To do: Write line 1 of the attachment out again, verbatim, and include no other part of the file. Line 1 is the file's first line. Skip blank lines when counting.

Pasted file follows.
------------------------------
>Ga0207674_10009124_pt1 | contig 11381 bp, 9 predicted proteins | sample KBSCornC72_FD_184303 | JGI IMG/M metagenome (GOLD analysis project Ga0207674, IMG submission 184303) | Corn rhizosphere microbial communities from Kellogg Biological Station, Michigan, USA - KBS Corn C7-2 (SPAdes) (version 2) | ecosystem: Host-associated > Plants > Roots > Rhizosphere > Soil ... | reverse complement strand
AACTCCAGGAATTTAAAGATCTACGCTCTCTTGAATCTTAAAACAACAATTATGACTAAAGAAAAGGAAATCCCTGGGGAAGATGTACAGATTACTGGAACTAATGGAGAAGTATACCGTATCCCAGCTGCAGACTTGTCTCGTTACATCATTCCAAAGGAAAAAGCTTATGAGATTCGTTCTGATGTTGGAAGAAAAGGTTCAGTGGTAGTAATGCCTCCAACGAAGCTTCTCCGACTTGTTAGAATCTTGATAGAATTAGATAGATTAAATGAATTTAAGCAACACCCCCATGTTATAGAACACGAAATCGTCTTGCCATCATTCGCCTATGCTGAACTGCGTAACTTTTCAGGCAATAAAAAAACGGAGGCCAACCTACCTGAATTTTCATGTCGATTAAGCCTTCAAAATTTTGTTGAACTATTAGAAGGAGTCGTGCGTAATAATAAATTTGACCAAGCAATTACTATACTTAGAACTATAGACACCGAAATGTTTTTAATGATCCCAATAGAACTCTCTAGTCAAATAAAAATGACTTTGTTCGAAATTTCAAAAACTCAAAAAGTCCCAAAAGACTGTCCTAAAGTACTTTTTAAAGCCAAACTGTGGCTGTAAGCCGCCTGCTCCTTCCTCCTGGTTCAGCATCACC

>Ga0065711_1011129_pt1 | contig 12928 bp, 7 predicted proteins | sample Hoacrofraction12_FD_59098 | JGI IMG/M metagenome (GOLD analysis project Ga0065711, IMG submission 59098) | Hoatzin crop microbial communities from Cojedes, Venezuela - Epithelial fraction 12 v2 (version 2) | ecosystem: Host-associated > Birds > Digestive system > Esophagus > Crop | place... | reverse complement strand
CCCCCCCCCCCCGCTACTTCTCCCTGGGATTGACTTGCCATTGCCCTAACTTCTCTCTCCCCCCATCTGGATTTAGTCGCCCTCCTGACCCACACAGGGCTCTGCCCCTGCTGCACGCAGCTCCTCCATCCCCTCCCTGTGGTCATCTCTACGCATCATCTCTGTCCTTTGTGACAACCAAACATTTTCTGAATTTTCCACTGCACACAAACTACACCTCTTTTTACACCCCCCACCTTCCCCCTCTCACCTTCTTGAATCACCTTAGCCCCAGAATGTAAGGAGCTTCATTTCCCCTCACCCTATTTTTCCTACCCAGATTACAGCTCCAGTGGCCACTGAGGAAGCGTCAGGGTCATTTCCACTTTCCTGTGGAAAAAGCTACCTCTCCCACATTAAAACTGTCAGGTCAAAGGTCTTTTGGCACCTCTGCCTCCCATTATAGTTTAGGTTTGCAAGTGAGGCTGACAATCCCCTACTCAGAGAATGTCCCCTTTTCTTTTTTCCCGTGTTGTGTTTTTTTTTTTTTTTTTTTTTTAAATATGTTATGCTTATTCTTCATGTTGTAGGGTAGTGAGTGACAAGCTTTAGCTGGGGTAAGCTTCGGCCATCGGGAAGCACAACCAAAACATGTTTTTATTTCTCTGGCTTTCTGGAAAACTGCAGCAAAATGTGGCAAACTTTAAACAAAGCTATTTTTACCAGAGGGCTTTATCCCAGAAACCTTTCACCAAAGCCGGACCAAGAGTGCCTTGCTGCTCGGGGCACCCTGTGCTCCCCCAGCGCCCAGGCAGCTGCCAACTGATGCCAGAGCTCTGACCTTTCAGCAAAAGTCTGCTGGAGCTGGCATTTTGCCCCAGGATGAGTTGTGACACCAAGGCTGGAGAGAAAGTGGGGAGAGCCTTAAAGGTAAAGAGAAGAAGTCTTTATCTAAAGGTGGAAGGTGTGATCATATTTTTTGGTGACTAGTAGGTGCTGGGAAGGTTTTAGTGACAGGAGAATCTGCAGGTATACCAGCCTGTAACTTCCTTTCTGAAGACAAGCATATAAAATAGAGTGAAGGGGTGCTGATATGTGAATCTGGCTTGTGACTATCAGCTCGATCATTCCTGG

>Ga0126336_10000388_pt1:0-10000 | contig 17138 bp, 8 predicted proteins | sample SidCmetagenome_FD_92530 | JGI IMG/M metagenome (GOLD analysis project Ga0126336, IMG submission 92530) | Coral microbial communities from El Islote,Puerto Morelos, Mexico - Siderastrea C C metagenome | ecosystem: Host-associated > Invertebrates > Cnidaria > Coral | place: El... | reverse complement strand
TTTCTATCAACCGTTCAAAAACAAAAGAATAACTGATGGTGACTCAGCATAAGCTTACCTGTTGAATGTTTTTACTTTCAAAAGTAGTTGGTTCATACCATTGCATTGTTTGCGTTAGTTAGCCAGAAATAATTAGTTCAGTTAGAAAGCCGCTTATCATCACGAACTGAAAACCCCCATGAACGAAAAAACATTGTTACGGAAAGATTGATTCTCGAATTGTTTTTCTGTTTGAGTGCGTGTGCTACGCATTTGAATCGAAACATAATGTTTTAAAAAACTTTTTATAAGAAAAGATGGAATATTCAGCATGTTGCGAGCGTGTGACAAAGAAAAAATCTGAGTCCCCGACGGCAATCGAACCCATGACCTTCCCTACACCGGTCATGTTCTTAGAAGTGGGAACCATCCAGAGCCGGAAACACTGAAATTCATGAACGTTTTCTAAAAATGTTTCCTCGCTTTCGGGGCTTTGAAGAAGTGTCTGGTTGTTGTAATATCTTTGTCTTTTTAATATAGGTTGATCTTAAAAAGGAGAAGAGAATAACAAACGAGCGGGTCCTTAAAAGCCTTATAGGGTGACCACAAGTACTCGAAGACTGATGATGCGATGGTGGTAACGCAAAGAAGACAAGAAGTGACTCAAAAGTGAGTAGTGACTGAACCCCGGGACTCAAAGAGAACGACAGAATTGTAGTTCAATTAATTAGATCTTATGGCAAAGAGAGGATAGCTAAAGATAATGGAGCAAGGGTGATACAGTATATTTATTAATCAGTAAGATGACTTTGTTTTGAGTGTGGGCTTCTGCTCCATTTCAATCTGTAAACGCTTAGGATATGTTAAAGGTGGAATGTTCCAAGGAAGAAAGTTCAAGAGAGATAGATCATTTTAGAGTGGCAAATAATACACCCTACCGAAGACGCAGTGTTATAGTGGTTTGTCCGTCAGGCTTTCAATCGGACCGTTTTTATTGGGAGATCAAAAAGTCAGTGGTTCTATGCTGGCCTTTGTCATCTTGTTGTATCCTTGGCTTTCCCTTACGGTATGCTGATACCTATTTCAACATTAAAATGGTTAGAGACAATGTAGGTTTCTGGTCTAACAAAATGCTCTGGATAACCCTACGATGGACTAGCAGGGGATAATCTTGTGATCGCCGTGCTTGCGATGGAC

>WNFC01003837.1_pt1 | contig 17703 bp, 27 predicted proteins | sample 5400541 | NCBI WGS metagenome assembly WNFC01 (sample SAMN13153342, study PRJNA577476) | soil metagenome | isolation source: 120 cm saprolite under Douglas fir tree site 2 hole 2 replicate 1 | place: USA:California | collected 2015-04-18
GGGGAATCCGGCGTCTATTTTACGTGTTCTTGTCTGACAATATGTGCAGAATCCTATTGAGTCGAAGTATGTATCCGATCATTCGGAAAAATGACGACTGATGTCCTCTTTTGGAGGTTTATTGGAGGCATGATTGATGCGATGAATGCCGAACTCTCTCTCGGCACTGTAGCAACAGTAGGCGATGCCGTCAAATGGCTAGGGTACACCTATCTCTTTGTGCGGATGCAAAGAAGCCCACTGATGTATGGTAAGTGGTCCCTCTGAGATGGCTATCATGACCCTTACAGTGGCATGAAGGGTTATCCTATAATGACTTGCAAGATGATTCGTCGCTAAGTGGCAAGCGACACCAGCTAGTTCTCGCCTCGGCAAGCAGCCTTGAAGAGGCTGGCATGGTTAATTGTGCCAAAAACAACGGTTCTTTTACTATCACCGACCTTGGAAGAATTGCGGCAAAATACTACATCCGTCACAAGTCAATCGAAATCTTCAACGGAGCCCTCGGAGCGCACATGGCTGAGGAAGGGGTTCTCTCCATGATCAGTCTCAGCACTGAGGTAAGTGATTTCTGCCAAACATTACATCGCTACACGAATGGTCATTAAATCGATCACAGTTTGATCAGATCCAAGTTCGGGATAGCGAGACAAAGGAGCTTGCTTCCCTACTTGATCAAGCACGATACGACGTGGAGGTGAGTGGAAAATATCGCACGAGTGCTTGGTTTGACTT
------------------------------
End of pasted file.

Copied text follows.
>Ga0207674_10009124_pt1 | contig 11381 bp, 9 predicted proteins | sample KBSCornC72_FD_184303 | JGI IMG/M metagenome (GOLD analysis project Ga0207674, IMG submission 184303) | Corn rhizosphere microbial communities from Kellogg Biological Station, Michigan, USA - KBS Corn C7-2 (SPAdes) (version 2) | ecosystem: Host-associated > Plants > Roots > Rhizosphere > Soil ... | reverse complement strand